Often it’s a small hurt that temporarily hobbles them but causes high-functioning teens suddenly to feel imperfect or vulnerable. Stress kicks in, triggering a cascade of events in the nervous system. Hormones flood the body and, figuratively, set the nerves on fire. What began as a small pain grows and spreads.

Soon more doctors are called in. Tests show nothing physically wrong. That’s often when parents and teens are told the pain is purely psychological.

Hoffart likens it to bleeding ulcers. They, too, can be induced by stress, but that doesn’t mean the sore eating away at the gut isn’t real.

The more doctors these children see, the thinking goes, the more their stress mounts. They miss school and fall behind. They see parents worry and medical bills mount.

The nerves in the body, already on high alert, become even more sensitive. What started out as an insignificant hurt amplifies to incapacitate the entire body.

The hospital’s program treats children with less severe symptoms at an outpatient clinic, but it has three spots in its most concentrated daylong program for severe cases.

The program attacks the pain on three fronts: Exercise; “desensitization” therapies; and cognitive and family therapies to identify and address the psychological roots of stress.

“I tell our kids they have weird pain. We do weird things,” Hoffart said.

Their methods are specific, slow and controlled. But the last thing they do is steer clear of the pain.

“If it hurts to do something, that’s what we tell them you should do,” Hoffart said, which is one of the prime reasons they tell kids on day one to get up from their wheelchairs.

Hoffart also takes kids off their pain medications. Nor does the program use pain medications or nerve blocks during therapies, an aspect of the program that makes it more controversial than others that do use medicines. It also tends to reflect differences in philosophy in programs run by rheumatologists, like Hoffart, and those run by anesthesiologists.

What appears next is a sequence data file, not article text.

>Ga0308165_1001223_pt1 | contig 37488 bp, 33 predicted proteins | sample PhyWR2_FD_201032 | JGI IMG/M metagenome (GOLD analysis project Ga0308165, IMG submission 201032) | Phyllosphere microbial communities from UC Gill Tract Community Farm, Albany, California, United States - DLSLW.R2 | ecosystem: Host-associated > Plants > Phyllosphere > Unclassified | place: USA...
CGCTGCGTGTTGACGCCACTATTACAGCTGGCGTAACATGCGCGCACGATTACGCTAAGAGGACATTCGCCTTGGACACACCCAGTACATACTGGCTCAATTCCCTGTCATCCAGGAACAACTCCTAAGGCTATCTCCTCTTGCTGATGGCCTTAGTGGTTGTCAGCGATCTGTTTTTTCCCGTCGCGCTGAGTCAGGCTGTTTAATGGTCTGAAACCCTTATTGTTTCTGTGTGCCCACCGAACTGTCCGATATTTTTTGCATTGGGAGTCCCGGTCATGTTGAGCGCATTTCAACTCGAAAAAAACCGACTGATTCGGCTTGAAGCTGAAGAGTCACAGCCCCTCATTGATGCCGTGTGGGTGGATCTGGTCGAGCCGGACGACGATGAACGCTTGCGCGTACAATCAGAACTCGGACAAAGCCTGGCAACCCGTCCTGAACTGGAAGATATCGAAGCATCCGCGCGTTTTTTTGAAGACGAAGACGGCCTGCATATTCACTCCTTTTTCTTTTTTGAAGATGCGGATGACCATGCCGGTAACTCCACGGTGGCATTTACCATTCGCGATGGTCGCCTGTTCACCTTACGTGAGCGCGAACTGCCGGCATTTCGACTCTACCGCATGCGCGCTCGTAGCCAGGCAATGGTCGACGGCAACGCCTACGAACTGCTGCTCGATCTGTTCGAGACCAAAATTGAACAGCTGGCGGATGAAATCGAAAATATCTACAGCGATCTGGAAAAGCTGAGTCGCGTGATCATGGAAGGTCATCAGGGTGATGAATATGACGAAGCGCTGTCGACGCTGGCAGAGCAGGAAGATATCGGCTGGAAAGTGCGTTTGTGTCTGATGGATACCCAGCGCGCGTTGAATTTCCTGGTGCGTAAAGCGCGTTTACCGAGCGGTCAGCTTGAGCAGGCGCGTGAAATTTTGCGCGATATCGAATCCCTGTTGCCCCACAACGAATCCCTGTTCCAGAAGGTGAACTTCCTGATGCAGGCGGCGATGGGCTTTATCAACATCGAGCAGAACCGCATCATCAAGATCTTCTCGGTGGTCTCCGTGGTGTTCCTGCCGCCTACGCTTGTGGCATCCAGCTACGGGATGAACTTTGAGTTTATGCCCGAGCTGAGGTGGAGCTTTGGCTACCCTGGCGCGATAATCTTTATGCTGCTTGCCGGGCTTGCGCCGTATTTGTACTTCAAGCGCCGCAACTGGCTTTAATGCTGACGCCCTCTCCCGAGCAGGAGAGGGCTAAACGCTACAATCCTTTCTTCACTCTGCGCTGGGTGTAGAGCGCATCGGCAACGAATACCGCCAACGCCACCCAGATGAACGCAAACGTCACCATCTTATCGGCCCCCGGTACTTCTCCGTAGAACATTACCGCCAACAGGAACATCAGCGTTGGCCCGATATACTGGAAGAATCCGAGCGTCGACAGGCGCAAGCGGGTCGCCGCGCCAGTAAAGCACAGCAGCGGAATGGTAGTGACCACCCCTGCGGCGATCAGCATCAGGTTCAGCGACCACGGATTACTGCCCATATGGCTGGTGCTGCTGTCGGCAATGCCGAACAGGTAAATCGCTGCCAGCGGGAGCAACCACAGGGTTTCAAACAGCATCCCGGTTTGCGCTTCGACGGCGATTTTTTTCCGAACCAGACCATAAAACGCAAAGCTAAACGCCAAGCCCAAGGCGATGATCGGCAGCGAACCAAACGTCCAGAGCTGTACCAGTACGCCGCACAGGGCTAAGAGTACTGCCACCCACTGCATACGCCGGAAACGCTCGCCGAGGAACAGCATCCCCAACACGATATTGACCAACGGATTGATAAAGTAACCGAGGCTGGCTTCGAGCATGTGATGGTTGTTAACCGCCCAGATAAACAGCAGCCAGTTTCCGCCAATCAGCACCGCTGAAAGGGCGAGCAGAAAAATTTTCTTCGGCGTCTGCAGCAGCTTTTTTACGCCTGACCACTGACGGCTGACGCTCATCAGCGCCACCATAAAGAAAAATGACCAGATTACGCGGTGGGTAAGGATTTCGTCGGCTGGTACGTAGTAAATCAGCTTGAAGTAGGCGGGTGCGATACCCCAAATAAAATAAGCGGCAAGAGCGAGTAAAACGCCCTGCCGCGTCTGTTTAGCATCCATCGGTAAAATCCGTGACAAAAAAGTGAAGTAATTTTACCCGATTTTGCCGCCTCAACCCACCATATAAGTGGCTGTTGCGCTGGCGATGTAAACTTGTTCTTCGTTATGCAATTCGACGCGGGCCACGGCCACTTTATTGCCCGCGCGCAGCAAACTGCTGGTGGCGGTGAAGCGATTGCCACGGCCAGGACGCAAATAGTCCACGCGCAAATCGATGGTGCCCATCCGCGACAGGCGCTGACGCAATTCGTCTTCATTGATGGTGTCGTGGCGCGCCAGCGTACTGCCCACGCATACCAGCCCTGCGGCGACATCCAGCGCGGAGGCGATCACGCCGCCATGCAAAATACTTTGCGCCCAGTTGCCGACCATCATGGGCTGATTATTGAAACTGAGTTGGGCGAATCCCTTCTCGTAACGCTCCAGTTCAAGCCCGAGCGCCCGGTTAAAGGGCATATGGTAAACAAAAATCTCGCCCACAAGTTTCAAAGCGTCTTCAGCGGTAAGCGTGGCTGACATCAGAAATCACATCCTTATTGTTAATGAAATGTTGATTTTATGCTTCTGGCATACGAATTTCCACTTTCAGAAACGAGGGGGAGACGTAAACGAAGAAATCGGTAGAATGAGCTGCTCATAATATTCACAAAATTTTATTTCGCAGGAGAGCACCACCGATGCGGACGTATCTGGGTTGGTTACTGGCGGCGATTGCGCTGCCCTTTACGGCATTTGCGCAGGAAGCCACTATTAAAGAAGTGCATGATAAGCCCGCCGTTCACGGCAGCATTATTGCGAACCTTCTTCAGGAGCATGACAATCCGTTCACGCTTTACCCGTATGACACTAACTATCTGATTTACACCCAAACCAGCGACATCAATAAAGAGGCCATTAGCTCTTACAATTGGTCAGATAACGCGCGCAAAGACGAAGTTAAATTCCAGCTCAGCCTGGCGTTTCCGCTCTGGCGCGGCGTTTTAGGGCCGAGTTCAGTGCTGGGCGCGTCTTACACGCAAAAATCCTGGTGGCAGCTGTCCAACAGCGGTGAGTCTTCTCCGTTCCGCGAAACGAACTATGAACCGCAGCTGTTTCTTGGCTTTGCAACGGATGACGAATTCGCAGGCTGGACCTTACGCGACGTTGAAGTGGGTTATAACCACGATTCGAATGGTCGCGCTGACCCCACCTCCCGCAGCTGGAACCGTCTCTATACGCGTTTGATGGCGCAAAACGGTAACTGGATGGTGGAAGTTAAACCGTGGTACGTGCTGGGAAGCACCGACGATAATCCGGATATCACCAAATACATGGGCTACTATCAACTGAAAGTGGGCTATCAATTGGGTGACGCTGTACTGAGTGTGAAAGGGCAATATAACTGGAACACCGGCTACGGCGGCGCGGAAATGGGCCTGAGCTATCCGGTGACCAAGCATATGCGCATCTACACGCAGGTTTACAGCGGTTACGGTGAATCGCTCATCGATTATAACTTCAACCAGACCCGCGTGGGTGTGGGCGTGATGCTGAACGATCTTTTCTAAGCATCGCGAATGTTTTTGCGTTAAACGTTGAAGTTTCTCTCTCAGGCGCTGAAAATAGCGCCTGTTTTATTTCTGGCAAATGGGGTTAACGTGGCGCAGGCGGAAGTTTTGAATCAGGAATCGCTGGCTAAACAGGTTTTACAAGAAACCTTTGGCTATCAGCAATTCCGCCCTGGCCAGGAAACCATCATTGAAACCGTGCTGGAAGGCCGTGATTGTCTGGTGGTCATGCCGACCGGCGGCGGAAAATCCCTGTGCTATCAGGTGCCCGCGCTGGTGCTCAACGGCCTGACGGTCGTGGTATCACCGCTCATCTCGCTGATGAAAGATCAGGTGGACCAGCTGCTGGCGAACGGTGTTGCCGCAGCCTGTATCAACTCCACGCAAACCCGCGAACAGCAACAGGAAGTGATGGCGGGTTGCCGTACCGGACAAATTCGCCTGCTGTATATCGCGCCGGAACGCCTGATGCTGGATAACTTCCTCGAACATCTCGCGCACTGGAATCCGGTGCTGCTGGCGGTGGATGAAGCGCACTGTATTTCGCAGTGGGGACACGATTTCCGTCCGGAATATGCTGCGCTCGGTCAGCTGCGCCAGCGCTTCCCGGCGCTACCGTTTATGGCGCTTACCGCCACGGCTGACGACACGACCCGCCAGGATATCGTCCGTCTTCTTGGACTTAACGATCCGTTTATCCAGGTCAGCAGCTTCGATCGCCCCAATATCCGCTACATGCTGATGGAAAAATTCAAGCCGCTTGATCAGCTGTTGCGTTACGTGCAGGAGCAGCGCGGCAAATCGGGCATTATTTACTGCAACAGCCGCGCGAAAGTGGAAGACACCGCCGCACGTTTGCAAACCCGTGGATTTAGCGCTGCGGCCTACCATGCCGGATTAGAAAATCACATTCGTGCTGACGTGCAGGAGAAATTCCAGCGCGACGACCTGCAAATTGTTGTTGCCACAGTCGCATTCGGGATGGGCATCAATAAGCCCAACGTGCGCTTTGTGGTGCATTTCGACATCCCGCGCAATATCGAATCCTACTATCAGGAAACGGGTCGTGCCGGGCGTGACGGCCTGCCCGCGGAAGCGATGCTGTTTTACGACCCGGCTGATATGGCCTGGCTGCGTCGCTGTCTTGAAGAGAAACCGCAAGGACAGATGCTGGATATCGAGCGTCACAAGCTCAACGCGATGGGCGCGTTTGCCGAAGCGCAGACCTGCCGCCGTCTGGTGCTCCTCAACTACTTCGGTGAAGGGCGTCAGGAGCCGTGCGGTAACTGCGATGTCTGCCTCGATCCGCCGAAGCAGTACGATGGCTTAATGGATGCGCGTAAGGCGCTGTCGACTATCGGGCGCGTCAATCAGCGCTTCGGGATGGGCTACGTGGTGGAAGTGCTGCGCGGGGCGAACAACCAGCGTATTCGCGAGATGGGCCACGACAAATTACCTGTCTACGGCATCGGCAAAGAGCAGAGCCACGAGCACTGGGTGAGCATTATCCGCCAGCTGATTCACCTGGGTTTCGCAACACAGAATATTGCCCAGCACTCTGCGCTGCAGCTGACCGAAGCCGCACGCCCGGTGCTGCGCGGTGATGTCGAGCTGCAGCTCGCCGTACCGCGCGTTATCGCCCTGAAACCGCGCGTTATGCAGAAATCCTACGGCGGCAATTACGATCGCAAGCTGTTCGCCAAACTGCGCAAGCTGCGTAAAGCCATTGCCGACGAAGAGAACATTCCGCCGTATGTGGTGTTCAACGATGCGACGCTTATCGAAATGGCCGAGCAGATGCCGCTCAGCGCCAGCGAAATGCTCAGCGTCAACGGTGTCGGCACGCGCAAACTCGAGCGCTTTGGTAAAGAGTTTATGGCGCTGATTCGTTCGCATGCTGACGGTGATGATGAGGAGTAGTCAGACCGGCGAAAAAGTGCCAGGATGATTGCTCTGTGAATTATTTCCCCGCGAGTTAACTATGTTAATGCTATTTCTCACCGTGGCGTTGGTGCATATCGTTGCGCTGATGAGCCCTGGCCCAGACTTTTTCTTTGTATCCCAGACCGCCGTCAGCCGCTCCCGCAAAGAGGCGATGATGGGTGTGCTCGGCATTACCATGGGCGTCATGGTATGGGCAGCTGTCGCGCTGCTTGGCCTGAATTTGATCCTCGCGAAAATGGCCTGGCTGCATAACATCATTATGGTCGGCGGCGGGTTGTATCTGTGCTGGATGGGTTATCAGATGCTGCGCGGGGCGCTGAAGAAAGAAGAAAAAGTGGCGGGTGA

At Stanford, the anesthesiologist Krane, for example, thinks “there is a role for medications from time to time.”

“For some kids, physical therapy is just too painful, and you can’t do it,” he said. “I think it is cruel to subject a child to painful physical therapy without a nerve block.”

Hoffart maintains that for most kids, these medicines have already failed to work.

Using balls and baskets, cones and other equipment, the kids are asked to walk up and down stairs, do pushups and knee bends, walk on treadmills.

Desensitization therapies — massages, touching, rubbing, showers, hair brushing — help the kids develop a tolerance to pain that, gradually, causes the pain to subside.

Meanwhile, the yoga, music therapy, art therapy and personal counseling are geared to find ways to reveal and deal with pressures and psychological stress.

Less than six weeks after she entered the program in a wheelchair, Albi left able to shower, dress, brush her teeth and even jog.

At Albi’s “graduation” in October, her mother told Hoffart and her team, “You made a miracle.”

Albi said that when she got home, she had a plan.

“I’m going diving again,” she said.


Information from: The Kansas City Star,